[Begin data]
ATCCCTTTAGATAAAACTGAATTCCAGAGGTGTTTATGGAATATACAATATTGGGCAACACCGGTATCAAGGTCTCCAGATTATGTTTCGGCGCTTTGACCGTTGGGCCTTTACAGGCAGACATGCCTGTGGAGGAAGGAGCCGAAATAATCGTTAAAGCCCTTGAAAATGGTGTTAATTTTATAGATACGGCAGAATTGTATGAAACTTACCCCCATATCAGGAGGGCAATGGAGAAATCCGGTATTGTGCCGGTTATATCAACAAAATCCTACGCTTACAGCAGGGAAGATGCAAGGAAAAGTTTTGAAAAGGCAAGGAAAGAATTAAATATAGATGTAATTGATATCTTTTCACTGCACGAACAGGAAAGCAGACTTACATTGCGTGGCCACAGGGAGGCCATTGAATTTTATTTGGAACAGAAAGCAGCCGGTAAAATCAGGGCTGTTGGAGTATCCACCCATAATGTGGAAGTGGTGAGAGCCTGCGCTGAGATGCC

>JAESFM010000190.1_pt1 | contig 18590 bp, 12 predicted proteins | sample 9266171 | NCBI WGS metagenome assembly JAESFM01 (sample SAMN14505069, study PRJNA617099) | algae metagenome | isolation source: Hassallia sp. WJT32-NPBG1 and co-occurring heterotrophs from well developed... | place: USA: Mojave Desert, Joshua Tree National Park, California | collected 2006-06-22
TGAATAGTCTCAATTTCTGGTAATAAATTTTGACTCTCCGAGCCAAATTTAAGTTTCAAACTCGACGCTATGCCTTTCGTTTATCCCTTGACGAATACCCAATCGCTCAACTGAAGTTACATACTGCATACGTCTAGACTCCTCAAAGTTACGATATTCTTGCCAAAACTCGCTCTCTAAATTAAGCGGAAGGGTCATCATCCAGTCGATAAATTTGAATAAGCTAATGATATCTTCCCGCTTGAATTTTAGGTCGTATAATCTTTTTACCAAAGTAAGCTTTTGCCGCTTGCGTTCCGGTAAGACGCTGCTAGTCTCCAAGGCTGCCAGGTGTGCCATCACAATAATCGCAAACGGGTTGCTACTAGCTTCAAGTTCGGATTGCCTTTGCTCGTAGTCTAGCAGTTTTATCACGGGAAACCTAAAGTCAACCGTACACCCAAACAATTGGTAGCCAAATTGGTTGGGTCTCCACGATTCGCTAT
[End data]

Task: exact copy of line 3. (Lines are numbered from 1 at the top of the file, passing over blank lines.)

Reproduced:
TGAATAGTCTCAATTTCTGGTAATAAATTTTGACTCTCCGAGCCAAATTTAAGTTTCAAACTCGACGCTATGCCTTTCGTTTATCCCTTGACGAATACCCAATCGCTCAACTGAAGTTACATACTGCATACGTCTAGACTCCTCAAAGTTACGATATTCTTGCCAAAACTCGCTCTCTAAATTAAGCGGAAGGGTCATCATCCAGTCGATAAATTTGAATAAGCTAATGATATCTTCCCGCTTGAATTTTAGGTCGTATAATCTTTTTACCAAAGTAAGCTTTTGCCGCTTGCGTTCCGGTAAGACGCTGCTAGTCTCCAAGGCTGCCAGGTGTGCCATCACAATAATCGCAAACGGGTTGCTACTAGCTTCAAGTTCGGATTGCCTTTGCTCGTAGTCTAGCAGTTTTATCACGGGAAACCTAAAGTCAACCGTACACCCAAACAATTGGTAGCCAAATTGGTTGGGTCTCCACGATTCGCTAT